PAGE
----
Urban Health

Nurse practitioners to play critical role saving lives in overdose crisis (BCCSU)

People living with opioid-use disorder now have more options to access life-saving medication that will help support them on their pathway to treatment and recovery.

B.C. allows nurses to prescribe opioid substitutes, lowering barriers to treatment and clean alternative to street drugs (BCCSU)

A large group of B.C. nurses can now prescribe a range of opioid substitutes that are used to treat addictions to drugs like heroin and fentanyl.

Barriers remain for accessing pharmaceutical-grade heroin (Crosstown Clinic)

Inside the Vancouver Network of Drug Users' overdose prevention site, Ryan Kingston injects heroin as a volunteer watches through a window to make sure nothing goes wrong. 

Injectable hydromorphone for individuals with severe opioid use disorder could save lives and money

Injectable hydromorphone treatment for severe opioid use disorder may reduce mortality and save costs to society compared to providing methadone alone. The findings come from an economic analysis of the groundbreaking SALOME trial, published this week in Addiction (link will be made available after the study is released.)

As feds ease access to prescription heroin, B.C. could see relief: doctor (Crosstown Clinic)

A doctor working the front lines at Canada’s only clinic to offer prescription heroin says Ottawa’s recent move to make access to safe opioids easier could very-well help curb the death toll in the B.C.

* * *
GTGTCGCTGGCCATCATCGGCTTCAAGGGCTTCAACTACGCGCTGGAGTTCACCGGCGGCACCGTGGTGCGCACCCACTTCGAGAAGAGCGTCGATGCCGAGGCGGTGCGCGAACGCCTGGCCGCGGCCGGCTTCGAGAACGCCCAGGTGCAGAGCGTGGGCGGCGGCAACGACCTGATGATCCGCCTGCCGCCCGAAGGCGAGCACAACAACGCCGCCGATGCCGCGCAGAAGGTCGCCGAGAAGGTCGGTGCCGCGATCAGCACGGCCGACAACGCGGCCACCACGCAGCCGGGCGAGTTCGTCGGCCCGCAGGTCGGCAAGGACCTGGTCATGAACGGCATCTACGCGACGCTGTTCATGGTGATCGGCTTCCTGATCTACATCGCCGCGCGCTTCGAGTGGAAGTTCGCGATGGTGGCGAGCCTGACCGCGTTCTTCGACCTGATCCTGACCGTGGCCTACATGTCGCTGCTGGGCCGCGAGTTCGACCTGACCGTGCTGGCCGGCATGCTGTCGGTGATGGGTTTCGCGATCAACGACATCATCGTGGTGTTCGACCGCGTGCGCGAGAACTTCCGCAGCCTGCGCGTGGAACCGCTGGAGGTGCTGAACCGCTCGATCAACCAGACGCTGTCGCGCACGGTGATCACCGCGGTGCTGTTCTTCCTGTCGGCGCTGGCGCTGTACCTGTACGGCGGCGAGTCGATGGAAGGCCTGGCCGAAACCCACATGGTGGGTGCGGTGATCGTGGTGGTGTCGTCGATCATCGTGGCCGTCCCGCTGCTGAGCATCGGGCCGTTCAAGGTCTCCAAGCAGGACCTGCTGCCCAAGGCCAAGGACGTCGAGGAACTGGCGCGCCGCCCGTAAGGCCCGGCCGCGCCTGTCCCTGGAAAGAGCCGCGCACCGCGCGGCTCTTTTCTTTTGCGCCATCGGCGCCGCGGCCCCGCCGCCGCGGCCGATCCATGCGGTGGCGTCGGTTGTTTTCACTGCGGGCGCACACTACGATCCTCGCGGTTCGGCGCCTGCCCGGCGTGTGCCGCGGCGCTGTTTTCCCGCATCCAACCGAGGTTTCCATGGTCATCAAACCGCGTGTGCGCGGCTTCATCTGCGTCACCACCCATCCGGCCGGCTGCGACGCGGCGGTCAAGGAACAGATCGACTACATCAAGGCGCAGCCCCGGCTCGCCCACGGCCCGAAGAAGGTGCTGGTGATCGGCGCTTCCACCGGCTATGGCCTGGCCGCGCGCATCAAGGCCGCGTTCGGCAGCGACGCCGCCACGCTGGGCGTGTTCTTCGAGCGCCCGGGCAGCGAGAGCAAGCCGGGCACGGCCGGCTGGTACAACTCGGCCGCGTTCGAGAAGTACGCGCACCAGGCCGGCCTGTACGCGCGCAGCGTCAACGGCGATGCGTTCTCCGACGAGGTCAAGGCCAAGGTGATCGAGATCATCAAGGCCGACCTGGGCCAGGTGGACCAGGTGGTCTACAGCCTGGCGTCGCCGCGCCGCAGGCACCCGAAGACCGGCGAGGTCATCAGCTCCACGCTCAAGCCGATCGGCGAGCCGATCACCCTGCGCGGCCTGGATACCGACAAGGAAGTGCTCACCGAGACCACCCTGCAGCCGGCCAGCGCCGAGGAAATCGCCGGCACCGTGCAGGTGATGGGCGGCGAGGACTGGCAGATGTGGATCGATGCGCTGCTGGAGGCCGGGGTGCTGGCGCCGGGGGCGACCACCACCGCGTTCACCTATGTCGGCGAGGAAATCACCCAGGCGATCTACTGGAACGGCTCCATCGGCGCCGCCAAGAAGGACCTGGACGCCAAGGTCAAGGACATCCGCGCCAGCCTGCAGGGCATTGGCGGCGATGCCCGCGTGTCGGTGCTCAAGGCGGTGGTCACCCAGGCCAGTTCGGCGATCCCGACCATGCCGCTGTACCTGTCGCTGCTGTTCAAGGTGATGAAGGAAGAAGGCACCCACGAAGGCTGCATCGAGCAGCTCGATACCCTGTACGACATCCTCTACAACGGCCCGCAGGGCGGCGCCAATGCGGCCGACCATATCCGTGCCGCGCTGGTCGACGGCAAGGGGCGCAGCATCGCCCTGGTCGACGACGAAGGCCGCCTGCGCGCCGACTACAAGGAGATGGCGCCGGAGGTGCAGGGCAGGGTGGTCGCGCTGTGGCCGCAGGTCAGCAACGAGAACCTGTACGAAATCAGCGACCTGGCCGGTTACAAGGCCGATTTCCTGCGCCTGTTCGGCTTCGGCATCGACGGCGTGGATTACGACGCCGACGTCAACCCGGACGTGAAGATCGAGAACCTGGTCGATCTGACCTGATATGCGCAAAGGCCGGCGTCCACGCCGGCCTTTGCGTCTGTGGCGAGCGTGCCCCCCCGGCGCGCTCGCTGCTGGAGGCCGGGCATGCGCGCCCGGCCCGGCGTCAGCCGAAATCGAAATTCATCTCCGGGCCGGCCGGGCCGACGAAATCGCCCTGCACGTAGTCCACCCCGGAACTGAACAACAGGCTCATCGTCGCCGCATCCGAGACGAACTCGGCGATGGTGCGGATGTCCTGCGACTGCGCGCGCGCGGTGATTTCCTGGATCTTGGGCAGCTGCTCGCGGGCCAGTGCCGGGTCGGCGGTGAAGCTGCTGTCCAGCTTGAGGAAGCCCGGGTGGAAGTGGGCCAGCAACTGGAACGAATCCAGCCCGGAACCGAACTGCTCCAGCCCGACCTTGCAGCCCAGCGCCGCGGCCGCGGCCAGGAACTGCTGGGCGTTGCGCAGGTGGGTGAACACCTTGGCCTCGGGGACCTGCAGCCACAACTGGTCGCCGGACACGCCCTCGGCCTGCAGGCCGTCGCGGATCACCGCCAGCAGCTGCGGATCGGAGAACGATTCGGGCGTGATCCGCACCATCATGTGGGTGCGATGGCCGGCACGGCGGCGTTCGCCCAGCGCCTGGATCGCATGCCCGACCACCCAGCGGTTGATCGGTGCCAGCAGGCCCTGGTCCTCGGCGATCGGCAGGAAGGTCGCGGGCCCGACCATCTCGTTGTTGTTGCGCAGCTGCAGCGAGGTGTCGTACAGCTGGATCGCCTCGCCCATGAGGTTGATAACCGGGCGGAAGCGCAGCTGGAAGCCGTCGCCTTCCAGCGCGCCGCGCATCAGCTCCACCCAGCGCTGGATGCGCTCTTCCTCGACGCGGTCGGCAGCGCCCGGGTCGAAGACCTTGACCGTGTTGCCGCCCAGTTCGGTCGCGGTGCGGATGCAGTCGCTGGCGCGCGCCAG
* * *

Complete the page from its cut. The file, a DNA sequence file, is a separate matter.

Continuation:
B.C. doctors welcome Ottawa's move to make it easier to prescribe heroin and methadone (Dr. Scott MacDonald)

As British Columbia grapples with the opioid overdose crisis, doctors working on the front lines are welcoming a move by Ottawa to ease the restrictions on two types of treatment options: methadone and prescription heroin.

Health Canada speeding up access to prescription heroin, methadone (Crosstown Clinic)

The Liberal government is relaxing restrictions around two opioid substitution treatments, reducing administrative delays and barriers to drugs for patients as the country’s overdose crisis worsens.

New opioid treatment clinic coming; core communities likely location (Dr. Scott MacDonald)

A new clinic giving access to a drug similar to prescription heroin is likely heading to Edmonton’s inner city. 

Train healthcare providers and reduce stigma to tackle opioid crisis, says B.C. doctor (Dr. Evan Wood)

This week, the federal government announced that it would make a $231-million investment to address the opioid crisis nationally, as part of the Liberal government's budget.

We should treat heroin like other prescription drugs (Crosstown Clinic)

Every morning, Kevin Thompson takes a short stroll from his apartment to the Crosstown Clinic, where he signs in, gets his prescription medicine, then sits in a small room and injects it before heading off to work.


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